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May Engineering Activity: Bristlebots

A robotics engineer is a behind-the-scenes designer, who is responsible for creating robots and robotic systems that perform duties that humans are either unable or prefer not to complete. Through their creations, a robotics engineer helps to make jobs safer, easier, and more efficient. Check out the activity below to build your very own Bristlebot robot!
May Engineering Activity: Bristlebots -

Bristlebots are an easy, and fun project to do using the head of a toothbrush, a battery, and a small motor. Once completed, they buzz along the top of a table! In this activity, we’re going to build one Bristlebot with straight bristles and one with slanted bristles and race them to see which is faster!  

What You Will Need 

  • 2 Coin cell batteries (1.5 V or 3 V) 
  • 2 Vibration motors (a good source can be found here) 
  • 2 Toothbrush heads, one with slanted bristles and one with straight bristles, with the handles cut off 
  • Double-sided foam tape 
  • Scissors 
  • Googly eyes, pipe cleaners or felt for decoration 
  • Flat, smooth surface like a table or countertop. The robots will not work on rough surfaces or carpet. 


  1. Prep all your materials, get an adult to help you cut the head off each toothbrush, and cut a piece of foam tape the size of the top of each one.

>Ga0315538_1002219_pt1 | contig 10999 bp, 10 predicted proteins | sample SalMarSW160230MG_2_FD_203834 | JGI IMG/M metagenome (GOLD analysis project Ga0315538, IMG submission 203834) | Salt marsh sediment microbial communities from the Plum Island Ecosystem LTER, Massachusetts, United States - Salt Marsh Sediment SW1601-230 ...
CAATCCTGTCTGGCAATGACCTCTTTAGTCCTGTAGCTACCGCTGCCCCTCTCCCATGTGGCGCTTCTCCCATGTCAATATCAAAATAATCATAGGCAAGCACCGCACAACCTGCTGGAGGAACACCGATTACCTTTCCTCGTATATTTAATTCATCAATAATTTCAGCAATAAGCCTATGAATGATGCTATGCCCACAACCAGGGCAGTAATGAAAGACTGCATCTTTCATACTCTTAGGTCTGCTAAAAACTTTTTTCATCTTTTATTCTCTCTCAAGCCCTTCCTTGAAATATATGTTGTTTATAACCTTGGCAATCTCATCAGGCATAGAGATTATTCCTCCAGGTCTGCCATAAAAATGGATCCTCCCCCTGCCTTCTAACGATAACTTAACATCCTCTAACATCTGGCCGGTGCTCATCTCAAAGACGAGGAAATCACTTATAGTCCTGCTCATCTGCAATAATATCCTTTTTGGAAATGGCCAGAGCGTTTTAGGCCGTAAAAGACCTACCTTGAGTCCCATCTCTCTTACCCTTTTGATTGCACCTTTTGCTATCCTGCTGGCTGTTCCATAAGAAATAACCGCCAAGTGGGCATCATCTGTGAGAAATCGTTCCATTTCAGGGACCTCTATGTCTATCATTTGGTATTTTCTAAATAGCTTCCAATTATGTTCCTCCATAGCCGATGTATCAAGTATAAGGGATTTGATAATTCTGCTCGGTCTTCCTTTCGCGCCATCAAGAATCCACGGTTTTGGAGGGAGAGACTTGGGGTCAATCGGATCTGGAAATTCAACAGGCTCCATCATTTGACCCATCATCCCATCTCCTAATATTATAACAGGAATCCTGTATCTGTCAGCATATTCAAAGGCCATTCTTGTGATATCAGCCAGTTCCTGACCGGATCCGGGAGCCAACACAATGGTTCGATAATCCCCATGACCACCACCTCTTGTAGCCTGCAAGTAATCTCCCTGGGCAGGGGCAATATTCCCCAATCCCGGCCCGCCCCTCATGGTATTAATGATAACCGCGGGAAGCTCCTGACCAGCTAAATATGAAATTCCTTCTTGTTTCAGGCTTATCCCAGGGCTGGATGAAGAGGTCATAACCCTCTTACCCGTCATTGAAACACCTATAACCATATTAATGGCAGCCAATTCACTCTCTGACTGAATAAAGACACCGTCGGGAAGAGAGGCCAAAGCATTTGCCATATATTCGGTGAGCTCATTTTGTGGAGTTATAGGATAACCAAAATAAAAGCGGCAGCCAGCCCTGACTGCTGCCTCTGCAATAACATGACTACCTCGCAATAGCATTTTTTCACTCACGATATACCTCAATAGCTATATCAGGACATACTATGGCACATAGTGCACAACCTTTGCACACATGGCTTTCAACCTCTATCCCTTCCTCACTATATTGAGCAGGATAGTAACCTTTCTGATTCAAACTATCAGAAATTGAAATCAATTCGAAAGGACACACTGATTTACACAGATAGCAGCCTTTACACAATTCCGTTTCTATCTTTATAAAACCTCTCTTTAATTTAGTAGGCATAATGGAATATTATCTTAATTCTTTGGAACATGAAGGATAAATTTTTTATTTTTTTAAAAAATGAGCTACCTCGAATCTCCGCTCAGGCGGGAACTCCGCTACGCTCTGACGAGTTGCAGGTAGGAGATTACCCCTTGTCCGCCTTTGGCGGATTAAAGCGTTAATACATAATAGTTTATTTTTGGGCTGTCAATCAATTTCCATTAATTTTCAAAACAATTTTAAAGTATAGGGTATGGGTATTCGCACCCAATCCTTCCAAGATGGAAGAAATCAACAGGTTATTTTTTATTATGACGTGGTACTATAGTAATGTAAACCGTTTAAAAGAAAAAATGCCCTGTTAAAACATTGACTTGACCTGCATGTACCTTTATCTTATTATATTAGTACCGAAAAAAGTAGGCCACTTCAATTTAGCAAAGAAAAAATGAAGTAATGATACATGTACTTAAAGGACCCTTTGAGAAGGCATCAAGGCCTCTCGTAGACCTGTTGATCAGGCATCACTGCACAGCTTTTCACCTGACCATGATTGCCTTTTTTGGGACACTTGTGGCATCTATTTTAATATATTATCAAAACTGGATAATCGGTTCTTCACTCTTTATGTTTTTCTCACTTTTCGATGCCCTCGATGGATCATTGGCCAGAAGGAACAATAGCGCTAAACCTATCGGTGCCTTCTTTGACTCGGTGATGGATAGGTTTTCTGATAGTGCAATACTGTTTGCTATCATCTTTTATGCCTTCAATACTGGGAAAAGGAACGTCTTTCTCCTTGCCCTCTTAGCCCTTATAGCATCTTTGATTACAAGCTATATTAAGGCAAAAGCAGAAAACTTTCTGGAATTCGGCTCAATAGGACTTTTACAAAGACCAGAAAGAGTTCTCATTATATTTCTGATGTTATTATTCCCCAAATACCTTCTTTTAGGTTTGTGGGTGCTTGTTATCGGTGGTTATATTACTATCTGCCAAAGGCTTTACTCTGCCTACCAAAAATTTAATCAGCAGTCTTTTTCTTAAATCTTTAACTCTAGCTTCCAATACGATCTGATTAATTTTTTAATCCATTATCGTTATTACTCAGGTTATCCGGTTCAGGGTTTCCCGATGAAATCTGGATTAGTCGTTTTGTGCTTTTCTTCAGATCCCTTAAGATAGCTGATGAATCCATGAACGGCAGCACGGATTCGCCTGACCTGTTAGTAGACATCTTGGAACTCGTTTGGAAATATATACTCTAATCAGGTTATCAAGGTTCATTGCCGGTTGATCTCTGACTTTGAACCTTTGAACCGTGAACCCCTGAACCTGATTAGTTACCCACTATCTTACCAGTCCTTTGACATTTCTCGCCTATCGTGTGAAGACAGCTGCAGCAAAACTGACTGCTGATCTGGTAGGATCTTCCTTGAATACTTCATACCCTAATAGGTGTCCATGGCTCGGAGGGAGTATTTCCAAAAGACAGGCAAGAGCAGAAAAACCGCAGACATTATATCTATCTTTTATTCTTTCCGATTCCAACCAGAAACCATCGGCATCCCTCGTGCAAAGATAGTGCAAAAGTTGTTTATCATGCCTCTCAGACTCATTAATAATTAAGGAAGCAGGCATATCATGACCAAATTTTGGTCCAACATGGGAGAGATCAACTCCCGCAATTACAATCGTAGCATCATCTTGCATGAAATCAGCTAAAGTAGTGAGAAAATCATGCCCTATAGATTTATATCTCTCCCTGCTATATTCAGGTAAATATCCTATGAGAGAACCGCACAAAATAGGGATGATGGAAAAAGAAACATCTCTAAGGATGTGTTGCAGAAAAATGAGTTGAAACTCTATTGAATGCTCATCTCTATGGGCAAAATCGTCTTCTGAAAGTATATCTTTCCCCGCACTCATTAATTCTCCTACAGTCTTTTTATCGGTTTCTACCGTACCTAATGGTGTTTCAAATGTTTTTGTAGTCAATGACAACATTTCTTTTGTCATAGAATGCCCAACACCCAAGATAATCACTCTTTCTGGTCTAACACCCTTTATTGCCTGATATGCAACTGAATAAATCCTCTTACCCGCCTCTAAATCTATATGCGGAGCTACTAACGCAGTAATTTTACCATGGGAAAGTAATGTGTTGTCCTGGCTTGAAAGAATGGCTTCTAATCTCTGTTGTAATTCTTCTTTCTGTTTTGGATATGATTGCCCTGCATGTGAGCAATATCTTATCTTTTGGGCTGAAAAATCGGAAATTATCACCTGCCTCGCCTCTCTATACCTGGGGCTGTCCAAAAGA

2. Apply a small piece of foam tape to the top of the toothbrush robotic platform, which will be used to hold the motor in place. 
  3. Attach the motor to the foam tape. The tape provides a spacer so that the rotating weight does not hit the toothbrush head. It also provides a strong, flexible connection to the base to handle the severe vibration that this robot experiences. 
    May Engineering Activity: Bristlebots -
  4. Bend one of the leads down flush with the foam tape, so that you can *stick* the battery to the foam tape as well and still make an electrical connection. The other lead contacts the other side of the battery, and the motor can run. 
    May Engineering Activity: Bristlebots -
  5. Does your Bristlebot run straight? Does it fall over? Battery and motor placement, bristle shape and how the whole thing is balanced can influence movement.  Try flipping the battery upside down or reversing the orientation of the motor if you have trouble getting yours to go straight. 
  6. Decorate with googly eyes, pipe cleaner antennae or felt wings, make it your own!May Engineering Activity: Bristlebots -
  7. Now make your second Bristlebot and race them! Or, try building a maze and see if your Bristlebot can escape.

What other type of robots do you think you can make with a small vibrating motor and a battery? Experiment with shapes and materials and see what you can come up with! 



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  • Heather Sheridan

    Heather Sheridan P.E., PMP is a Civil Engineer and Project Manager at Black & Veatch in the Hydropower Department. Heather has a BS in Civil Engineering from the University of California, Davis with a focus on hydraulic structures and environmental design.